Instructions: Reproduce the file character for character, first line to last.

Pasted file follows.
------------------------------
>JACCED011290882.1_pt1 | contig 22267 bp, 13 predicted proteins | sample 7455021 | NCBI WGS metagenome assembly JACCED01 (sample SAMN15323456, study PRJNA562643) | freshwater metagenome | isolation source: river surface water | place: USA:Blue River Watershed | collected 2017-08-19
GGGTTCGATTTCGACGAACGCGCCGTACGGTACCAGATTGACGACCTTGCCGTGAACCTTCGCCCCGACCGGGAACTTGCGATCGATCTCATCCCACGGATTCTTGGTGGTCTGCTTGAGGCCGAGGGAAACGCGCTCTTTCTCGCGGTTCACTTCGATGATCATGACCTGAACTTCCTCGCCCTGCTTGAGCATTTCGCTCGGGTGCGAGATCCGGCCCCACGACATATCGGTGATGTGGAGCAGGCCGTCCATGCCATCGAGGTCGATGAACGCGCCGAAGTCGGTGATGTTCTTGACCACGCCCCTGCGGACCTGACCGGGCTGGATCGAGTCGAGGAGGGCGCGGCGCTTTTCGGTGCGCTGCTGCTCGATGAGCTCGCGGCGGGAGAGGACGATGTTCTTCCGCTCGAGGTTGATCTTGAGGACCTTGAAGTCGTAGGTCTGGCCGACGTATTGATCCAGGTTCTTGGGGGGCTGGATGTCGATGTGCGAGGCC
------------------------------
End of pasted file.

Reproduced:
>JACCED011290882.1_pt1 | contig 22267 bp, 13 predicted proteins | sample 7455021 | NCBI WGS metagenome assembly JACCED01 (sample SAMN15323456, study PRJNA562643) | freshwater metagenome | isolation source: river surface water | place: USA:Blue River Watershed | collected 2017-08-19
GGGTTCGATTTCGACGAACGCGCCGTACGGTACCAGATTGACGACCTTGCCGTGAACCTTCGCCCCGACCGGGAACTTGCGATCGATCTCATCCCACGGATTCTTGGTGGTCTGCTTGAGGCCGAGGGAAACGCGCTCTTTCTCGCGGTTCACTTCGATGATCATGACCTGAACTTCCTCGCCCTGCTTGAGCATTTCGCTCGGGTGCGAGATCCGGCCCCACGACATATCGGTGATGTGGAGCAGGCCGTCCATGCCATCGAGGTCGATGAACGCGCCGAAGTCGGTGATGTTCTTGACCACGCCCCTGCGGACCTGACCGGGCTGGATCGAGTCGAGGAGGGCGCGGCGCTTTTCGGTGCGCTGCTGCTCGATGAGCTCGCGGCGGGAGAGGACGATGTTCTTCCGCTCGAGGTTGATCTTGAGGACCTTGAAGTCGTAGGTCTGGCCGACGTATTGATCCAGGTTCTTGGGGGGCTGGATGTCGATGTGCGAGGCC